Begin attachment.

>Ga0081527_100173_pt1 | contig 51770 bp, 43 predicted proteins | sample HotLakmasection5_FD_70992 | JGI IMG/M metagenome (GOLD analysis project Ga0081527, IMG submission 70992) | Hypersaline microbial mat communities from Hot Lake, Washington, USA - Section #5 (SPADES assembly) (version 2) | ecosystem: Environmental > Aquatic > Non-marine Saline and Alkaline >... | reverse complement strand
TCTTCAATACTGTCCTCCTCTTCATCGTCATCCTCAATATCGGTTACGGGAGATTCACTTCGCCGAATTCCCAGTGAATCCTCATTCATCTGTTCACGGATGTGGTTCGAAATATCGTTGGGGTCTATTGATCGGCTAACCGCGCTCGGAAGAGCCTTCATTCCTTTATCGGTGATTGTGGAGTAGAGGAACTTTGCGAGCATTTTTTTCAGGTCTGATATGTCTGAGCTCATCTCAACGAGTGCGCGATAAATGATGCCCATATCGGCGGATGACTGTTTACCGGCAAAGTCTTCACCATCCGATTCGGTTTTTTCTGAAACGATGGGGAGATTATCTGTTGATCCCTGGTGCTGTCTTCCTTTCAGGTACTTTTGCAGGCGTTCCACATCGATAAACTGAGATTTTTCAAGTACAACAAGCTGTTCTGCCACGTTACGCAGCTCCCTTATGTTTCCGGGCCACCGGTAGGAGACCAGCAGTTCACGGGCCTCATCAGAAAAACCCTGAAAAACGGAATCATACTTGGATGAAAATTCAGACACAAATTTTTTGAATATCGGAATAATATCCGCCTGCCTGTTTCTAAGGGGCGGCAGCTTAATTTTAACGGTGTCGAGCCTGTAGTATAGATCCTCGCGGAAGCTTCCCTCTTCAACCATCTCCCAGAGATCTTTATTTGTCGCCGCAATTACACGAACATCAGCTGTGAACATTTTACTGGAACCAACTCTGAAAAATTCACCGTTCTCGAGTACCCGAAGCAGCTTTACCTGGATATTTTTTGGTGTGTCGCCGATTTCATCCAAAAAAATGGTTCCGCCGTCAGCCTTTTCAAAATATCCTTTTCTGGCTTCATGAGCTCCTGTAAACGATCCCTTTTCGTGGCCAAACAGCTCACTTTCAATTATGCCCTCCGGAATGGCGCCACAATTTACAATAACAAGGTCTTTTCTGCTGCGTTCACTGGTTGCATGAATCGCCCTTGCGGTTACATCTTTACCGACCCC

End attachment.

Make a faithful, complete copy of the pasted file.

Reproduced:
>Ga0081527_100173_pt1 | contig 51770 bp, 43 predicted proteins | sample HotLakmasection5_FD_70992 | JGI IMG/M metagenome (GOLD analysis project Ga0081527, IMG submission 70992) | Hypersaline microbial mat communities from Hot Lake, Washington, USA - Section #5 (SPADES assembly) (version 2) | ecosystem: Environmental > Aquatic > Non-marine Saline and Alkaline >... | reverse complement strand
TCTTCAATACTGTCCTCCTCTTCATCGTCATCCTCAATATCGGTTACGGGAGATTCACTTCGCCGAATTCCCAGTGAATCCTCATTCATCTGTTCACGGATGTGGTTCGAAATATCGTTGGGGTCTATTGATCGGCTAACCGCGCTCGGAAGAGCCTTCATTCCTTTATCGGTGATTGTGGAGTAGAGGAACTTTGCGAGCATTTTTTTCAGGTCTGATATGTCTGAGCTCATCTCAACGAGTGCGCGATAAATGATGCCCATATCGGCGGATGACTGTTTACCGGCAAAGTCTTCACCATCCGATTCGGTTTTTTCTGAAACGATGGGGAGATTATCTGTTGATCCCTGGTGCTGTCTTCCTTTCAGGTACTTTTGCAGGCGTTCCACATCGATAAACTGAGATTTTTCAAGTACAACAAGCTGTTCTGCCACGTTACGCAGCTCCCTTATGTTTCCGGGCCACCGGTAGGAGACCAGCAGTTCACGGGCCTCATCAGAAAAACCCTGAAAAACGGAATCATACTTGGATGAAAATTCAGACACAAATTTTTTGAATATCGGAATAATATCCGCCTGCCTGTTTCTAAGGGGCGGCAGCTTAATTTTAACGGTGTCGAGCCTGTAGTATAGATCCTCGCGGAAGCTTCCCTCTTCAACCATCTCCCAGAGATCTTTATTTGTCGCCGCAATTACACGAACATCAGCTGTGAACATTTTACTGGAACCAACTCTGAAAAATTCACCGTTCTCGAGTACCCGAAGCAGCTTTACCTGGATATTTTTTGGTGTGTCGCCGATTTCATCCAAAAAAATGGTTCCGCCGTCAGCCTTTTCAAAATATCCTTTTCTGGCTTCATGAGCTCCTGTAAACGATCCCTTTTCGTGGCCAAACAGCTCACTTTCAATTATGCCCTCCGGAATGGCGCCACAATTTACAATAACAAGGTCTTTTCTGCTGCGTTCACTGGTTGCATGAATCGCCCTTGCGGTTACATCTTTACCGACCCC